• If the increasing amount of unpaid interest causes your loan balance to exceed your policy’s cash value, the insurance policy could lapse.
  • To keep the policy from lapsing if your loan balance becomes greater than your policy’s cash value, you’d have to pay back the entire loan. You can’t pay it back in increments.
Consider the tax consequences. The proceeds of the insurance policy loan are usually not taxable to you, as long as the loan amount is equal to or less than the total premiums you’ve paid. However, if the policy lapses, the IRS then considers your loan balance plus interest as taxable income for which you’re liable. This only occurs when the loan proceeds exceed the cash surrender value and it only applies to the difference.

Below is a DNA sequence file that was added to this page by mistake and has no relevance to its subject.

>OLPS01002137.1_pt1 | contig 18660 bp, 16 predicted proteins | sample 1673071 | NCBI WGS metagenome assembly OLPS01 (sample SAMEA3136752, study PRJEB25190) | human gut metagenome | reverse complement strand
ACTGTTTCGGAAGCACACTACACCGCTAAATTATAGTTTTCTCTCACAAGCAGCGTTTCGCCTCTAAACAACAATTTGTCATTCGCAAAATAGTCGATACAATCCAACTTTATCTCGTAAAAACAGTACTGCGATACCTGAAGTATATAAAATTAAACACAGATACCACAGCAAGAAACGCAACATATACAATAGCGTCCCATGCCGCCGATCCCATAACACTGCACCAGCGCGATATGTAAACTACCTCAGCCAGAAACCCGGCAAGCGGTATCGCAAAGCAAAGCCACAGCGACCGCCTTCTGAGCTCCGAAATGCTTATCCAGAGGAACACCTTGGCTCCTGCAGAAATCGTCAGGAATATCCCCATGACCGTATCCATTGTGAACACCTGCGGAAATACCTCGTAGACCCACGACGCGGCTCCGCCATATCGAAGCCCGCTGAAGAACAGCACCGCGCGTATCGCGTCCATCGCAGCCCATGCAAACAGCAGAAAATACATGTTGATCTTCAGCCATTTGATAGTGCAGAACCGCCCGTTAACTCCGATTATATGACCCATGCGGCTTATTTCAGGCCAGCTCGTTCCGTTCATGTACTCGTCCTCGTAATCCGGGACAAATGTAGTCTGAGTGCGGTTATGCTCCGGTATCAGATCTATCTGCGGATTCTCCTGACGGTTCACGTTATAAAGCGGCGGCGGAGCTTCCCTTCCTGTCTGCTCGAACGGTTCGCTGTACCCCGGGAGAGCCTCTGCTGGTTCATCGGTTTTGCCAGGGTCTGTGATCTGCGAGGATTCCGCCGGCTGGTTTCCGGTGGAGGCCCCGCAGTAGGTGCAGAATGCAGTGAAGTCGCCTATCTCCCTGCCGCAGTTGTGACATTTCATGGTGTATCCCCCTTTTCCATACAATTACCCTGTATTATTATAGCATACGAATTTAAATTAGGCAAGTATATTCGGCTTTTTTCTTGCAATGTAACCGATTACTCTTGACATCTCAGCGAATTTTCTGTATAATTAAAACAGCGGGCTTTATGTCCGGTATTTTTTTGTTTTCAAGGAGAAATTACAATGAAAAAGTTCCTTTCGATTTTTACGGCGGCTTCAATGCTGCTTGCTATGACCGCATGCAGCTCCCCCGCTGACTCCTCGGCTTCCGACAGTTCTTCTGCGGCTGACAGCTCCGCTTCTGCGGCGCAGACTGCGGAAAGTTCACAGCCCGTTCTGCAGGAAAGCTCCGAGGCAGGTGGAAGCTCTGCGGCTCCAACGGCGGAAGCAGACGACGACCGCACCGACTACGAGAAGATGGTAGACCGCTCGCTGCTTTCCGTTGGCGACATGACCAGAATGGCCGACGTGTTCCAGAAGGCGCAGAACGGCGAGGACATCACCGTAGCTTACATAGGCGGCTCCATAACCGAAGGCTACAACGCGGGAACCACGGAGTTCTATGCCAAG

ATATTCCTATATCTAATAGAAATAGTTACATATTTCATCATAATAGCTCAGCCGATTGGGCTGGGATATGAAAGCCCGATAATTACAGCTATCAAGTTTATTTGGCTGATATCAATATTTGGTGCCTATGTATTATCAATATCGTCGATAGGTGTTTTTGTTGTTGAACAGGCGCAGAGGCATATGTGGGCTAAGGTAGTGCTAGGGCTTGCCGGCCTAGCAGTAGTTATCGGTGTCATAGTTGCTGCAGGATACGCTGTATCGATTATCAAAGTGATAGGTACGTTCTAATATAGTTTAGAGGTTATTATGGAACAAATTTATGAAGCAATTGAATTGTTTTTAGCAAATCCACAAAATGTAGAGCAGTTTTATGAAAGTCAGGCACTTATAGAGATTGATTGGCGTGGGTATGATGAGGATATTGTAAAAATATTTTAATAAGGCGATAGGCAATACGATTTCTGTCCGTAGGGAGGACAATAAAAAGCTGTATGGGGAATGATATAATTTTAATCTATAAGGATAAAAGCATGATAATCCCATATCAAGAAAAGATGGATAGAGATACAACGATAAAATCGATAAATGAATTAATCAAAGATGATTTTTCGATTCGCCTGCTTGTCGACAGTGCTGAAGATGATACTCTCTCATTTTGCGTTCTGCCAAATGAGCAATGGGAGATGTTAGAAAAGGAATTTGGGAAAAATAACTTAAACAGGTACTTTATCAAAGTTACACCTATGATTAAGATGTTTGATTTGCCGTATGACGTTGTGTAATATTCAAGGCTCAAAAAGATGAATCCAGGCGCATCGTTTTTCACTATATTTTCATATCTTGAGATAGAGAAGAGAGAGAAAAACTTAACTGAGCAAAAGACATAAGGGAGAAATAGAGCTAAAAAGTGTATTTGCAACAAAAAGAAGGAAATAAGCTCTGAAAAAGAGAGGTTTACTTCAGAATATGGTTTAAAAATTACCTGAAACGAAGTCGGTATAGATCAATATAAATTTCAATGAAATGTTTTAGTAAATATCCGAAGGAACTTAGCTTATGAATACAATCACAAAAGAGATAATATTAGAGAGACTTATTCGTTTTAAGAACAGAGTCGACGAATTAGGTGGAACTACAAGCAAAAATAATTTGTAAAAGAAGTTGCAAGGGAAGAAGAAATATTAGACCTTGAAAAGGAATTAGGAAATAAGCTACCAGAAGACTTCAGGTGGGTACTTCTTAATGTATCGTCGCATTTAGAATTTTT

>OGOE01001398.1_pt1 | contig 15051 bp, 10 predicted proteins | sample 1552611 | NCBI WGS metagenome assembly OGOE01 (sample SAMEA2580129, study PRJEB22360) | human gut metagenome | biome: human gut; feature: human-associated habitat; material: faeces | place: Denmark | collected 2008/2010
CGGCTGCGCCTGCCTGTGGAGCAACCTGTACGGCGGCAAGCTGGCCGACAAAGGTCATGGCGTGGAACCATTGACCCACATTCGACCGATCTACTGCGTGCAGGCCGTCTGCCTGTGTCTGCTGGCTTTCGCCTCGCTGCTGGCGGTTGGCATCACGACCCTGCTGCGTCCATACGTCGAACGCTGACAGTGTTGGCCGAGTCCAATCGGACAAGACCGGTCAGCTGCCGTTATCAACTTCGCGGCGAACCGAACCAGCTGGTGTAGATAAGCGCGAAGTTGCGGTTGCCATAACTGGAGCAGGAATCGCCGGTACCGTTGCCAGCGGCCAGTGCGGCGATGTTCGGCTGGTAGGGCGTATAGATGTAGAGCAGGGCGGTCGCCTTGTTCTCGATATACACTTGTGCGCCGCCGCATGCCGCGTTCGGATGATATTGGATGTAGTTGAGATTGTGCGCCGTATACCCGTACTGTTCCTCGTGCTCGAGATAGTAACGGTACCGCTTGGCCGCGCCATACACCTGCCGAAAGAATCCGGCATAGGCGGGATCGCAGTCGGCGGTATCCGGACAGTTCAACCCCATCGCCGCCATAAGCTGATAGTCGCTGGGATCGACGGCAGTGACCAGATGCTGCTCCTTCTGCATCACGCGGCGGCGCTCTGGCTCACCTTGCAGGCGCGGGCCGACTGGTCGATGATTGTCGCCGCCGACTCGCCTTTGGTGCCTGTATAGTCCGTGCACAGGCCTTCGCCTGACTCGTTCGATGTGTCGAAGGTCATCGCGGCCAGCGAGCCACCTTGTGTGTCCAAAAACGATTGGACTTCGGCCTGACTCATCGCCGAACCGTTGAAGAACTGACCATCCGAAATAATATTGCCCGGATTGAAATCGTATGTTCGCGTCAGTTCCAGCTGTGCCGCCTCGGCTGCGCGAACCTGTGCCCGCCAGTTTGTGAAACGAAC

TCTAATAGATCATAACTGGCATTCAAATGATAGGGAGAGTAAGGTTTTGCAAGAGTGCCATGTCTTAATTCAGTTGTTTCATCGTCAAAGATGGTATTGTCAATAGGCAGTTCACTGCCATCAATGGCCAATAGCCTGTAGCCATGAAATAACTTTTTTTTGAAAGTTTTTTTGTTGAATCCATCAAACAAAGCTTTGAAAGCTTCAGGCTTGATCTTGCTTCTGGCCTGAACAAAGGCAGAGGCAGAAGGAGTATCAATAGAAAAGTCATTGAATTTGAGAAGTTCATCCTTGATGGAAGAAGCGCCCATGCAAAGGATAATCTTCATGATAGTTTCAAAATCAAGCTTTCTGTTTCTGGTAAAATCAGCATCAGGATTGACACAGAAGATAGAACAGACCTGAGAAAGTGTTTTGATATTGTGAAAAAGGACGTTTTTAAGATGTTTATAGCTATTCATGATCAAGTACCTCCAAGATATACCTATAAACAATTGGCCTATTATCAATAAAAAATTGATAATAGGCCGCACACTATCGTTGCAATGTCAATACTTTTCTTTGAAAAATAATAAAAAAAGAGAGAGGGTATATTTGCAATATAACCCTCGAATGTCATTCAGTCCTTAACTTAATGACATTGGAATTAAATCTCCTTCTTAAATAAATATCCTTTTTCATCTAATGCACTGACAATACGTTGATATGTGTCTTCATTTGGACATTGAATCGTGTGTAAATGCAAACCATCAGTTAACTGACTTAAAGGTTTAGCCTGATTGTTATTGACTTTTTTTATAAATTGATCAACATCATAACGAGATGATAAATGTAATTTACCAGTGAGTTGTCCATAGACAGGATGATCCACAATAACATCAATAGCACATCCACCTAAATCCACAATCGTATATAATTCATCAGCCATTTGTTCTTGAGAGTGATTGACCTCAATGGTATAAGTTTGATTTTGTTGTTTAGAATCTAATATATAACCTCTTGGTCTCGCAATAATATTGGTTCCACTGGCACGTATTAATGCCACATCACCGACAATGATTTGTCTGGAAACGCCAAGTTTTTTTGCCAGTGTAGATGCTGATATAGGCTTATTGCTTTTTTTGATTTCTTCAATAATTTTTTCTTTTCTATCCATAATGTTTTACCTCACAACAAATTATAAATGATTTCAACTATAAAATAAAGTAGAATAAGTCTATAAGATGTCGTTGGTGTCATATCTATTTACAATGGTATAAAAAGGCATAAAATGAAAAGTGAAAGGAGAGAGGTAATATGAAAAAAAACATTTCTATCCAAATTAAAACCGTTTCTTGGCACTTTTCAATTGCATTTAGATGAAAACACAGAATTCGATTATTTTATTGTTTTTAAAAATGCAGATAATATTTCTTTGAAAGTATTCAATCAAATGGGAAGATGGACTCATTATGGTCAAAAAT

Requesting the Loan:

Contact the insurance company to obtain the necessary forms. Your insurer can forward you the appropriate form for taking out the loan. You may also be able to download the form from the company’s website. Depending on your insurance company, you might be permitted to arrange for the loan by phone. For example, one insurer instructs its clients to call if the loan is for $25,000 or less.
Make sure you properly identify the owner of the policy. The information needed to properly complete the loan application depends on whether the owner is an individual, a business, or a trust. If it’s a trust (see definition here), you’ll need to know the date the trust was executed (signed). You’ll also have to provide the owner’s contact information, as well as a social security number (for an individual) or a tax ID (for a business or trust).